Wednesday, April 23, 2014

Re-Thinking This Old House

Creative leaders in the museum, entertainment, architecture, and archaeology professions gathered at Wilton House Museum for a day of ideation and dialog on future museum interpretation and programming.  Inspired by our mission statement, strategic plan, and the findings of our recent paint analysis investigation, Chipstone Foundation sponsored this Idea Day to offer advice and suggest paths to relevancy.  Participants, Jon Prown, Carl Lounsburry, Sumpter Priddy, David Crank, Donna Harris, Franklin Vagnone, Mark Wenger, and Sylvia Yount offer advice and suggestions on ways to invigorate our museum interpretation and programming.

Experiences, theories, and concepts filled the day’s conversations.  It was particularly reassuring to find that Wilton is not alone in the struggle to remain relevant in its community.  Like so many other historic house museums, we are rethinking the standard house museum interpretation that was established over fifty years ago.  As the community around us continues to evolve, so must we.  To those ends, we opened our minds to what was offered throughout the day.

As Director of Education three concepts resonated with me: access to history, dialog with visitors, and questions over answers. Equipped with our mission statement, we are better poised to experiment with exhibitions and interpretations.  As museums are considered the leading repository for historical resources and research we are better prepared to provide a more complex understanding of our past.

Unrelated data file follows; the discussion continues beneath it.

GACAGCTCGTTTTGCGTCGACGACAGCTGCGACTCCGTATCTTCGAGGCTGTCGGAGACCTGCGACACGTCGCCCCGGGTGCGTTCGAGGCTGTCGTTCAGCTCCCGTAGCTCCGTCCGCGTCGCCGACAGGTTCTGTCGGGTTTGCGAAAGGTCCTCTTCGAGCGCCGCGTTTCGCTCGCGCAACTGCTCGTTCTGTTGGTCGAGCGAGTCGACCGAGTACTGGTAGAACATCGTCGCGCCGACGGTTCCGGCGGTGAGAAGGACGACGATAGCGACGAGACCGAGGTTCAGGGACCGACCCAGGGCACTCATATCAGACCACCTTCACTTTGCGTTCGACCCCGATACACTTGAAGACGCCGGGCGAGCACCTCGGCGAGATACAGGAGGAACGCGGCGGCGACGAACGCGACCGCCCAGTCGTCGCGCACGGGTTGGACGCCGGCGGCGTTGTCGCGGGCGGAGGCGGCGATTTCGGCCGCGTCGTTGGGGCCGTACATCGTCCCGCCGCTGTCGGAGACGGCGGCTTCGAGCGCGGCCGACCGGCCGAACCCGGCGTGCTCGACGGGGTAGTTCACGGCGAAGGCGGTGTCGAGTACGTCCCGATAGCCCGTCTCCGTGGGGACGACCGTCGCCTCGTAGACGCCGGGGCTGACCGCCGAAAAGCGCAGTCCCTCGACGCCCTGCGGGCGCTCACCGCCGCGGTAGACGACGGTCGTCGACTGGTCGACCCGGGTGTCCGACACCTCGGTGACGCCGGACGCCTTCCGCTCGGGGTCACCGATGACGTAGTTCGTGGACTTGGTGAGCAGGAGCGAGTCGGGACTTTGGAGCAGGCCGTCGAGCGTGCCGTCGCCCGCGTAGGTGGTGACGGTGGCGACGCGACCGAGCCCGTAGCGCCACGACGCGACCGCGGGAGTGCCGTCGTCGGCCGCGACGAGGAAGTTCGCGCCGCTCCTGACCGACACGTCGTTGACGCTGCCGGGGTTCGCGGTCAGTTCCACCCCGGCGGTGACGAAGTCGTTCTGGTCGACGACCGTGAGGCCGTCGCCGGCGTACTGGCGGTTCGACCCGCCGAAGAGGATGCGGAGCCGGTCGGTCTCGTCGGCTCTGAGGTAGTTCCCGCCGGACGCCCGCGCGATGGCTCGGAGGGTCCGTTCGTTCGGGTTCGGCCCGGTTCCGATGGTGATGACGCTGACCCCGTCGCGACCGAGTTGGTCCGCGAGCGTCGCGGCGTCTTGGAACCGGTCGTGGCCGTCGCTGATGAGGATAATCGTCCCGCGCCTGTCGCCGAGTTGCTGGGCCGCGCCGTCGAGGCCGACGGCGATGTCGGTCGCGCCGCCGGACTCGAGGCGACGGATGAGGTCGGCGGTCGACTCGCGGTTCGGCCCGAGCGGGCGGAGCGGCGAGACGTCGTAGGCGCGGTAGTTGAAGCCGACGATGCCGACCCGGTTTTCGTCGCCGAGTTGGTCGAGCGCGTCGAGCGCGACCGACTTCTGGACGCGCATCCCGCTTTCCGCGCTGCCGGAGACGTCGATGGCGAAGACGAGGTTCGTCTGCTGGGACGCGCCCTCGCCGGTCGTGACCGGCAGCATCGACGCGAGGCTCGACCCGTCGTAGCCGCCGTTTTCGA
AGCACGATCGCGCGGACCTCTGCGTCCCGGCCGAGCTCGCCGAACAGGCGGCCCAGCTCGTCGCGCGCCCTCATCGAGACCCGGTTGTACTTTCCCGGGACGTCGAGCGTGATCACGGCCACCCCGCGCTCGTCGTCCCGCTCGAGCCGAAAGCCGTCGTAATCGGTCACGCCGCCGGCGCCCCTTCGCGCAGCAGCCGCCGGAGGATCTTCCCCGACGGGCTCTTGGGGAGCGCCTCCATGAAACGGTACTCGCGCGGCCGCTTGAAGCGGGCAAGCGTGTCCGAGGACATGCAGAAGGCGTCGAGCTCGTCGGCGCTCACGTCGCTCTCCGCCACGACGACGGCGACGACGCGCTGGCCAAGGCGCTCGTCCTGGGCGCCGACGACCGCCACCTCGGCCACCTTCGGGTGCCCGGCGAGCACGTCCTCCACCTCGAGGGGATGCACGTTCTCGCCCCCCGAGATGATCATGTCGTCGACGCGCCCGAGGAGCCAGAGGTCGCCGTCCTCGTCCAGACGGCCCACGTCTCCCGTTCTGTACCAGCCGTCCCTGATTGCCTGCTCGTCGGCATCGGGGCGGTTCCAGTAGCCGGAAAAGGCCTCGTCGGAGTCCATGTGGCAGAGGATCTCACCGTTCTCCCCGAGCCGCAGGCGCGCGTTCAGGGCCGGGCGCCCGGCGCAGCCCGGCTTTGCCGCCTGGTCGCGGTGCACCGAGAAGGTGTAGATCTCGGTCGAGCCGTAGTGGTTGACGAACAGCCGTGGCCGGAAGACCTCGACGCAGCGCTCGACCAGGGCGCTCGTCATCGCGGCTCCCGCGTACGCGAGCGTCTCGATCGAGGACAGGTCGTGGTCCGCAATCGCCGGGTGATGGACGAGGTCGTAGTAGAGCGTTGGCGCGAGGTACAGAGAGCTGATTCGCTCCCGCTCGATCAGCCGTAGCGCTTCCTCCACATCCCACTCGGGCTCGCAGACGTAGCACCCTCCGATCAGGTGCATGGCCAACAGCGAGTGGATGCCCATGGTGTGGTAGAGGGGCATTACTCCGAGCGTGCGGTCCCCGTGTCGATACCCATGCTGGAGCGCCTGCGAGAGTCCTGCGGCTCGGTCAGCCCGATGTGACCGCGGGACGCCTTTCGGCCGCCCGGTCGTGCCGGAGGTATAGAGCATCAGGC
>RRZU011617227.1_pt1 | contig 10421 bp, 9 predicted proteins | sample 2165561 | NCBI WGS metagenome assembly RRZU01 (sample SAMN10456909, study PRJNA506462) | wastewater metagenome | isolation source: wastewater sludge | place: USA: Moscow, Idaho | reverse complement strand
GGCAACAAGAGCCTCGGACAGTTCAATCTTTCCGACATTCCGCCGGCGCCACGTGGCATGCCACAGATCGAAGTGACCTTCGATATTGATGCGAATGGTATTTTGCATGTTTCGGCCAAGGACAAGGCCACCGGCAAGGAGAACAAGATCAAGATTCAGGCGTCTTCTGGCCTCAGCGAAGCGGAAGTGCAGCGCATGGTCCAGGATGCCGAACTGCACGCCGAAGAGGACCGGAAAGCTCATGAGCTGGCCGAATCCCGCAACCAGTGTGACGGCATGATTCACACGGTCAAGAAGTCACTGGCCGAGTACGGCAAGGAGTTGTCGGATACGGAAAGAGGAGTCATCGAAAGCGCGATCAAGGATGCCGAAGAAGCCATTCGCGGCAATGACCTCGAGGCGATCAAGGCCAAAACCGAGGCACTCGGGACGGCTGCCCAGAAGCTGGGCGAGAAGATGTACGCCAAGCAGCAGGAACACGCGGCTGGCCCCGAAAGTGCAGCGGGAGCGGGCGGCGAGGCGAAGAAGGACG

All three of these concepts were experimented with at our new March re-enactment, Washington at Wilton.  Along with the modern carpets and stanchions, most of the historic chairs were removed from the Wilton's study and replaced with period reproductions so that visitors could sit in the room and converse with George Washington.  The response from visitors was overwhelmingly positive.

In addition to the changes made to the historic setting we also asked visitors to put themselves in the shoes of a small farmer on the eve of the Revolution and decide whether or not they would leave their farm to fight for liberty.  The dilemma of personal security versus the potential benefit for the greater good was brought up in the discussions with Washington and the other re-enactors.  With the pros and cons debated, visitors cast their votes as well as defined what liberty meant to them.  What was most surprising about the voting was that it was not overwhelmingly in favor of war with Britain.  Rather, the votes were evenly split between war and peace.

For the past month, Wilton's study has remained devoid of the obvious modern intrusions that were removed prior to His Excellency's visit.  With the reproduction furniture remaining in the room, visitors are invited to have a seat in one of the designated chairs when they enter the room.  By sitting in these chairs visitors are introduced to a new perspective of this historic space.  In setting the study in this manner and inviting visitors to engage in it, we have stepped away from the vignettes of a by-gone day and welcomed our audience into a more true representation of this space.

As we continue to experiment with this evolution in our interpretation visitors are welcome to add their voice to the conversation.  What is the future of the historic house museum?  How do we remain good stewards to our collections, create historically accurate settings, and increase visitation?  What do you want out of your experience?